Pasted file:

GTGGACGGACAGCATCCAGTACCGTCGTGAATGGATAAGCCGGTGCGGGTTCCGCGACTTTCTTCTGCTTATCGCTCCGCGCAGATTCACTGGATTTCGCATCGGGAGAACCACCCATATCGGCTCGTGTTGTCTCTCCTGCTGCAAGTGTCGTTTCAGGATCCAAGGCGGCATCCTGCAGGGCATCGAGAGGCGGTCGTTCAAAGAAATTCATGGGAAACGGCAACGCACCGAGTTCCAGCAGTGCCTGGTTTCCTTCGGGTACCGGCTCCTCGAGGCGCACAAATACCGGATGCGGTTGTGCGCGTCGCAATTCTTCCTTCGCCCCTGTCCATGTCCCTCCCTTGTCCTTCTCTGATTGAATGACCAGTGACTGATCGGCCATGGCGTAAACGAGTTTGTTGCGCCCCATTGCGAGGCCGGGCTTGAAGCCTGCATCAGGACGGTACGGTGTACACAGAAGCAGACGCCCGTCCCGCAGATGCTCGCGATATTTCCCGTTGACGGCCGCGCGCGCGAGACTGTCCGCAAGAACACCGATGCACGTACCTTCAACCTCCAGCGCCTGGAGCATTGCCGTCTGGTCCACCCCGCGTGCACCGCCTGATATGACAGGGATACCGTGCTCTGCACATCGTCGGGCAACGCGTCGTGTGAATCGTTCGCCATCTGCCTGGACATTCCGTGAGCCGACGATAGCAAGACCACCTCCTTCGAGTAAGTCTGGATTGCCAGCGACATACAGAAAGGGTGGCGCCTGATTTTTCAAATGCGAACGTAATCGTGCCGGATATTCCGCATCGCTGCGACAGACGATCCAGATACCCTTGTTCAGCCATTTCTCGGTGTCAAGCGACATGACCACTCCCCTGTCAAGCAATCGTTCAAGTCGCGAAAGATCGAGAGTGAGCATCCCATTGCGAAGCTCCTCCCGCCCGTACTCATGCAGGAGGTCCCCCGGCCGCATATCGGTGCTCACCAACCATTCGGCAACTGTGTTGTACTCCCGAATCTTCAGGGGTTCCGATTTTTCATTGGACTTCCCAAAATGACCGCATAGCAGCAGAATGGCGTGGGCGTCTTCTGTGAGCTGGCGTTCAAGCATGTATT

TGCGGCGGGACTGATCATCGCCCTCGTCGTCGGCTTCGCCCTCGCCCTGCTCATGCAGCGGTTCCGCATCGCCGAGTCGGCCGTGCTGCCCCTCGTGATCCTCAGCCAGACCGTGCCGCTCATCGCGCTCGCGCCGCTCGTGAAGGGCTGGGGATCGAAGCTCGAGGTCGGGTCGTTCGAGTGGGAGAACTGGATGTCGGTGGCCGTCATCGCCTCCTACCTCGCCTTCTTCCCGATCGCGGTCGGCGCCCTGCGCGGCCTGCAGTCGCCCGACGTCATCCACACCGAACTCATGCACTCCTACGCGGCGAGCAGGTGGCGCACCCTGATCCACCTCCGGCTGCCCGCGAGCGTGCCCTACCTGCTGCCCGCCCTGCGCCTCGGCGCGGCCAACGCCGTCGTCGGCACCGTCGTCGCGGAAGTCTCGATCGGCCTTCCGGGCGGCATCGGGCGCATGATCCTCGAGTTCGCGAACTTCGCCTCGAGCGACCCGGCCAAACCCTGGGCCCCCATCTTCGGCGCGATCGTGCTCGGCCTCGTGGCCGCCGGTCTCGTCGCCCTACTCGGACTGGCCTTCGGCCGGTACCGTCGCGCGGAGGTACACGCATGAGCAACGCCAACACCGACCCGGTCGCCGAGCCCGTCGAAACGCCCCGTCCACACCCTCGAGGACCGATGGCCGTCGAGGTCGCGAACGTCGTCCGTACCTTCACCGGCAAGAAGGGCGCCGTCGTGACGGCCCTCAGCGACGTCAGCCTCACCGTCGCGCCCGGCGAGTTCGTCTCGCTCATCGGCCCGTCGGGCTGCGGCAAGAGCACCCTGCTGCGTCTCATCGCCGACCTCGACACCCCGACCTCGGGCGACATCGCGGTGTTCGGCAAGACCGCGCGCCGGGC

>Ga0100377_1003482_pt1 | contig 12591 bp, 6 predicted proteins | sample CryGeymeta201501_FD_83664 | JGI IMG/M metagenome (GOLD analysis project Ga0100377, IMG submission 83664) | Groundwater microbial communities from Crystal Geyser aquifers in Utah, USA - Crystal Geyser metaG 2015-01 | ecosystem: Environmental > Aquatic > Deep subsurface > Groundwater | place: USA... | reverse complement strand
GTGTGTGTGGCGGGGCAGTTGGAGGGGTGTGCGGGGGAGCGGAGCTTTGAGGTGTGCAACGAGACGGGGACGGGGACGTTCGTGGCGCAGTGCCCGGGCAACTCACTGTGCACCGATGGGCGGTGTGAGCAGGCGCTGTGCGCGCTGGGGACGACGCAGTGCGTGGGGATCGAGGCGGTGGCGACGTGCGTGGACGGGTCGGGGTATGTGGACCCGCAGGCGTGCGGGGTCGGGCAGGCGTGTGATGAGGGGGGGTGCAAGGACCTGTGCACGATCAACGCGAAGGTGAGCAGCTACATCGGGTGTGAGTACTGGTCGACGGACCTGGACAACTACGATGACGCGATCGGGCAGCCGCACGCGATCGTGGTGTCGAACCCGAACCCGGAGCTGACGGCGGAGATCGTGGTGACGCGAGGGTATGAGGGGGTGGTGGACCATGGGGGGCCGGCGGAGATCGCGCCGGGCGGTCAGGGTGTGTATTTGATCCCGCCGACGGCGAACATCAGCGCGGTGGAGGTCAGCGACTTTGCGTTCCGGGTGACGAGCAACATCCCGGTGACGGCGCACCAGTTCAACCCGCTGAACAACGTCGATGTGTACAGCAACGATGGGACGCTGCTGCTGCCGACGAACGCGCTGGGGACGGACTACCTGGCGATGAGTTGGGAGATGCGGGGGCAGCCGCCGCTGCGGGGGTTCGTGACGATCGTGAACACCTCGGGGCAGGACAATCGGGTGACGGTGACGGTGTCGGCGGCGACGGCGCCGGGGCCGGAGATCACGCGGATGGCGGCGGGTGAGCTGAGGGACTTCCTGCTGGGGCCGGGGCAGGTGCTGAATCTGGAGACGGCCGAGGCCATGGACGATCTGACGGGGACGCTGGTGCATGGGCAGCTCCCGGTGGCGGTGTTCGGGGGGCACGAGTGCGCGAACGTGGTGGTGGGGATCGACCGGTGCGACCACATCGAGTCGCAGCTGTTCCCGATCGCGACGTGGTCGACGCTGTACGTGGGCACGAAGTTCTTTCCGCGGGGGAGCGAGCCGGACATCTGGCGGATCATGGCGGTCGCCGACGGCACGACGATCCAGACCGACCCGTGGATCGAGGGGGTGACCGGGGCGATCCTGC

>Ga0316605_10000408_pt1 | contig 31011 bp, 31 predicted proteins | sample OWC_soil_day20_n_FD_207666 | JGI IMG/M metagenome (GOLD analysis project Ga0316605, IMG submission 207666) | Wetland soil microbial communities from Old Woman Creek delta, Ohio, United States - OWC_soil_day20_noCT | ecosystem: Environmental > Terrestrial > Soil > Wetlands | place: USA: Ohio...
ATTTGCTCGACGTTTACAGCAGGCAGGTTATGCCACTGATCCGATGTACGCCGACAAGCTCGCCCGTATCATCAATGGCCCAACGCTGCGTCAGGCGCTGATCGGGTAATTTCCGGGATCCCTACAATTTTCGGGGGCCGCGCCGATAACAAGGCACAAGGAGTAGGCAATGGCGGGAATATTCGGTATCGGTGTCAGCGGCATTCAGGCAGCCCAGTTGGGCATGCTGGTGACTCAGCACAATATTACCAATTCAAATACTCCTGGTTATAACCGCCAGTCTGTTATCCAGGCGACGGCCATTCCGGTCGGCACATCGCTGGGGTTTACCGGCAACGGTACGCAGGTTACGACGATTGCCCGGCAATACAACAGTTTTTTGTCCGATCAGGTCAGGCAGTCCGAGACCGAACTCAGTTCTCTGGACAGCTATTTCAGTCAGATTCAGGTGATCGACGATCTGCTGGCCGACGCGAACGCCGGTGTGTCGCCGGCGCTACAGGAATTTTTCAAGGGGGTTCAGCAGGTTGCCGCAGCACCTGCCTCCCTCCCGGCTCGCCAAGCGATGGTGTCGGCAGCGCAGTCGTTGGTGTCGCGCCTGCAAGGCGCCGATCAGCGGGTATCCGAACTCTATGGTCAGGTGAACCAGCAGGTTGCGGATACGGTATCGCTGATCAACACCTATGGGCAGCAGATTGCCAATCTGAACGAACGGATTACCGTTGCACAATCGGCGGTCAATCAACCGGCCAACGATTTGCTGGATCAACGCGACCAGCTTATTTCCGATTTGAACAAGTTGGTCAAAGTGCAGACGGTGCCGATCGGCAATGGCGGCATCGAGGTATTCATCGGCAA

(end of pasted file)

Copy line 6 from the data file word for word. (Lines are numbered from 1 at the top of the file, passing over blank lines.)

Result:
ATTTGCTCGACGTTTACAGCAGGCAGGTTATGCCACTGATCCGATGTACGCCGACAAGCTCGCCCGTATCATCAATGGCCCAACGCTGCGTCAGGCGCTGATCGGGTAATTTCCGGGATCCCTACAATTTTCGGGGGCCGCGCCGATAACAAGGCACAAGGAGTAGGCAATGGCGGGAATATTCGGTATCGGTGTCAGCGGCATTCAGGCAGCCCAGTTGGGCATGCTGGTGACTCAGCACAATATTACCAATTCAAATACTCCTGGTTATAACCGCCAGTCTGTTATCCAGGCGACGGCCATTCCGGTCGGCACATCGCTGGGGTTTACCGGCAACGGTACGCAGGTTACGACGATTGCCCGGCAATACAACAGTTTTTTGTCCGATCAGGTCAGGCAGTCCGAGACCGAACTCAGTTCTCTGGACAGCTATTTCAGTCAGATTCAGGTGATCGACGATCTGCTGGCCGACGCGAACGCCGGTGTGTCGCCGGCGCTACAGGAATTTTTCAAGGGGGTTCAGCAGGTTGCCGCAGCACCTGCCTCCCTCCCGGCTCGCCAAGCGATGGTGTCGGCAGCGCAGTCGTTGGTGTCGCGCCTGCAAGGCGCCGATCAGCGGGTATCCGAACTCTATGGTCAGGTGAACCAGCAGGTTGCGGATACGGTATCGCTGATCAACACCTATGGGCAGCAGATTGCCAATCTGAACGAACGGATTACCGTTGCACAATCGGCGGTCAATCAACCGGCCAACGATTTGCTGGATCAACGCGACCAGCTTATTTCCGATTTGAACAAGTTGGTCAAAGTGCAGACGGTGCCGATCGGCAATGGCGGCATCGAGGTATTCATCGGCAA